2. Create a Study Plan

Under the IB syllabus, students are required to take a large amount of subjects which are all extremely content heavy. Hence, it can definitely be helpful if students could create, and stick to a study plan. With a study schedule, students should also take note to ensure that it is both realistic and possible – it is definitely not feasible to plan a schedule with 12 hours of study time and only 2 hours of free time. Similarly, it is also definitely not sustainable to plan a schedule that allocates only 1 hour of study time a day. In addition, a study plan should also consist of concrete plans and actions. For example, students should not just write down “Study econs” in their schedule; rather, it can be broken down into smaller and more attainable goals such as “Study 1 chapter of economics”, “Do 5 data response questions” etc.

3. Get Sufficient Practice

Under both SL and HL Economics, students are expected to be fluent in different forms of questions and answering techniques – such as Extended Responses, Case Studies and Policy Papers, all requiring different answering techniques and skills. Hence, it will be extremely beneficial if students are able to practise extensively in order to familiarise themselves with the different question types. MindFlex recommends that students set aside time every week for topical revision and practice – this way, with enough discipline, students will be able to get a lot of exposure and practice by the end of the IB curriculum!

4. Read Model Essays

Another easy yet useful tip for IB Economics is to read up on model essays! This can be in the form of past years papers’ answer schemes, school-provided notes or even notes from external sources such as IB Economics Tutors. An issue faced by most IB Economics students is the inability to find areas of improvement in their essay writing. The feedback provided by teachers and tutors may also be vague, leaving students clueless as to how to improve.

Reading up on model essays, however, serves as an easy way to improve! By comparing their essays with the model answers, students will easily be able to identify lapses in answering styles and the content included. These model essays also tend to contain relevant real-world examples and evaluation points which are extremely useful for students as they can sieve out these useful examples and points and use it in their own essays in the future.

However, we understand how limited students can be in their resources for model essays! The amount of model essays provided by schools might be extremely little, and if students do not have any seniors or external sources, they might not be able to get their hands on additional resources. Here at MindFlex, our IB Economics Home Tutors have a wide range of IB Economics resources, notes and definitely model essays – which can be extremely beneficial for students! Apply for a free tutor request at MindFlex today!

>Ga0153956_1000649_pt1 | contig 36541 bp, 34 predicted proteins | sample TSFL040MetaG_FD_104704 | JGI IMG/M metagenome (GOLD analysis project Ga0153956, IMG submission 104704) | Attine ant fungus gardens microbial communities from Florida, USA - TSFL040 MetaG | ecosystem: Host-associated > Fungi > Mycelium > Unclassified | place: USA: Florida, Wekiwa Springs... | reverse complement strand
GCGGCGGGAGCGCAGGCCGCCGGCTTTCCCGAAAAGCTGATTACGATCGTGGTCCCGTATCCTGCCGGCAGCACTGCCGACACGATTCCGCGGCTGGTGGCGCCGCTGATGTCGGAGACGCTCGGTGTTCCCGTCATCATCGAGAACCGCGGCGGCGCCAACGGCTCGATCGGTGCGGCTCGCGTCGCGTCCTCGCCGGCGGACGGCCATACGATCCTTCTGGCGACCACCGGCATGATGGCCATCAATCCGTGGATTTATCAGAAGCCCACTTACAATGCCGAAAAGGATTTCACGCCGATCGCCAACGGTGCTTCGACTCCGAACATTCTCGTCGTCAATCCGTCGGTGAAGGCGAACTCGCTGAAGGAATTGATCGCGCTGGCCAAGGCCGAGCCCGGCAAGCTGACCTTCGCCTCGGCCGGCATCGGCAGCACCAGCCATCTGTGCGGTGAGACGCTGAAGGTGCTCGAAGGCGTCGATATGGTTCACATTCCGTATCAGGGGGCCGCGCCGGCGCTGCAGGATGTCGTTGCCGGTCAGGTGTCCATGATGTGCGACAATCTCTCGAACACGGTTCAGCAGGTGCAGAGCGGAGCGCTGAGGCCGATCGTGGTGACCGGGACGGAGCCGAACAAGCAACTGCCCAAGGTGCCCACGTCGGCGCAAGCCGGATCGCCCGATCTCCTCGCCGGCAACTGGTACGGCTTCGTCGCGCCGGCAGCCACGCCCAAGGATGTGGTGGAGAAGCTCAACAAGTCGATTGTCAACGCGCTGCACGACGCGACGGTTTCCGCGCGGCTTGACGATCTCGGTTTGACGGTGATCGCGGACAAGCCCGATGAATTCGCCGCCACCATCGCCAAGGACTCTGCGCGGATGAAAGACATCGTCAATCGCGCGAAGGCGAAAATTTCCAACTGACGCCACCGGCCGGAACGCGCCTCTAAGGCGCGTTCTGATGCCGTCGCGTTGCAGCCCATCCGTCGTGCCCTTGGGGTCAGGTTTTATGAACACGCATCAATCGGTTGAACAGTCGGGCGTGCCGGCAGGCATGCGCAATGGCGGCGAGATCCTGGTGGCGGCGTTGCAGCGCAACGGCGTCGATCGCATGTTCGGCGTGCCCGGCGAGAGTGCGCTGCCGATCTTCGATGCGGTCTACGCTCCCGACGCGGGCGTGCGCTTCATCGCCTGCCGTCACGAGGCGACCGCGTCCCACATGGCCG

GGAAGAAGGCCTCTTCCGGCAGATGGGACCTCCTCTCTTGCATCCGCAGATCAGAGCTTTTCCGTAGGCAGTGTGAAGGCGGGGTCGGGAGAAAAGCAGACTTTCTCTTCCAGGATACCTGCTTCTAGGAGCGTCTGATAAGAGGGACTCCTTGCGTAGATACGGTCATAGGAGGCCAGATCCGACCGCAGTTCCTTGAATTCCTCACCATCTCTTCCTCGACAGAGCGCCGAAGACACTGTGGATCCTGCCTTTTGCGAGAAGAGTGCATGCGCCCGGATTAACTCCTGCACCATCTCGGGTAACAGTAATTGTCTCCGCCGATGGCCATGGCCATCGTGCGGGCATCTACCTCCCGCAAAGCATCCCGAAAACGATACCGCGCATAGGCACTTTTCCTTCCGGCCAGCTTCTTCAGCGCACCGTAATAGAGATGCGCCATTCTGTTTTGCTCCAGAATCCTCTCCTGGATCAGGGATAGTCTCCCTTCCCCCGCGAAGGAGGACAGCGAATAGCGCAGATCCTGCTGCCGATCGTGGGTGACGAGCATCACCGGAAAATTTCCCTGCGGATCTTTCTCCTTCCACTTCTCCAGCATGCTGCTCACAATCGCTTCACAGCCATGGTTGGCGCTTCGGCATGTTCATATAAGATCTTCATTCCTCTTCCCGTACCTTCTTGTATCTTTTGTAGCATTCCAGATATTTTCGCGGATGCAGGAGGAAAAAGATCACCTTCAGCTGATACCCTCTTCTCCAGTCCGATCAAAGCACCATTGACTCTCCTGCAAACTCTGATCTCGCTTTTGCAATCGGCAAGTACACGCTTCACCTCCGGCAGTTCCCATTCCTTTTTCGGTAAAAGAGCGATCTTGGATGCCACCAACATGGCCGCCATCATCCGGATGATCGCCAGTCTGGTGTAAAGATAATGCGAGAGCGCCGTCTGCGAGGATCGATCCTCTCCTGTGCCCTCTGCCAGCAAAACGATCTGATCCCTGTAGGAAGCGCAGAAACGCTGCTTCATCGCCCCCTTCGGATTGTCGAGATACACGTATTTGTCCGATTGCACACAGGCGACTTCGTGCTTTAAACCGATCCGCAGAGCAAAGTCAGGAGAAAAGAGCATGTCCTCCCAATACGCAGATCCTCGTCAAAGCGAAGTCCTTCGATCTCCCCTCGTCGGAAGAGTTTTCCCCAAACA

6.2. IB Economics Resources

Here, we have compiled our top 7 resources for your child to aid him/her in their IB Economics preparation.

1. International Baccalaureate (IB) Economics Guide and Workbook

This book is fit for IB Economics students as it is specially written to have the truest alignment to the latest IBDP Economics Syllabus. In addition, it contains comprehensive notes with explanations, together with short-answer questions for easy revision, allowing it to double up as a useful workbook for extra practice.

IB Economics Guidebook

This useful IB Economics guidebook doubles up as a workbook, perfect for extra revision and practice

2. IB Diploma Economics Course Companion

This useful resource, developed in cooperation with the IB is a bestselling coursebook with revised and updated content in support of the new IB Economics syllabus. It contains a complete coverage of the syllabus, together with in-depth real-world case studies with higher order thinking skills in order to help students relate economic theory to practice. All key concepts are explained thoroughly, making it an extremely useful resource for all IB Economics students.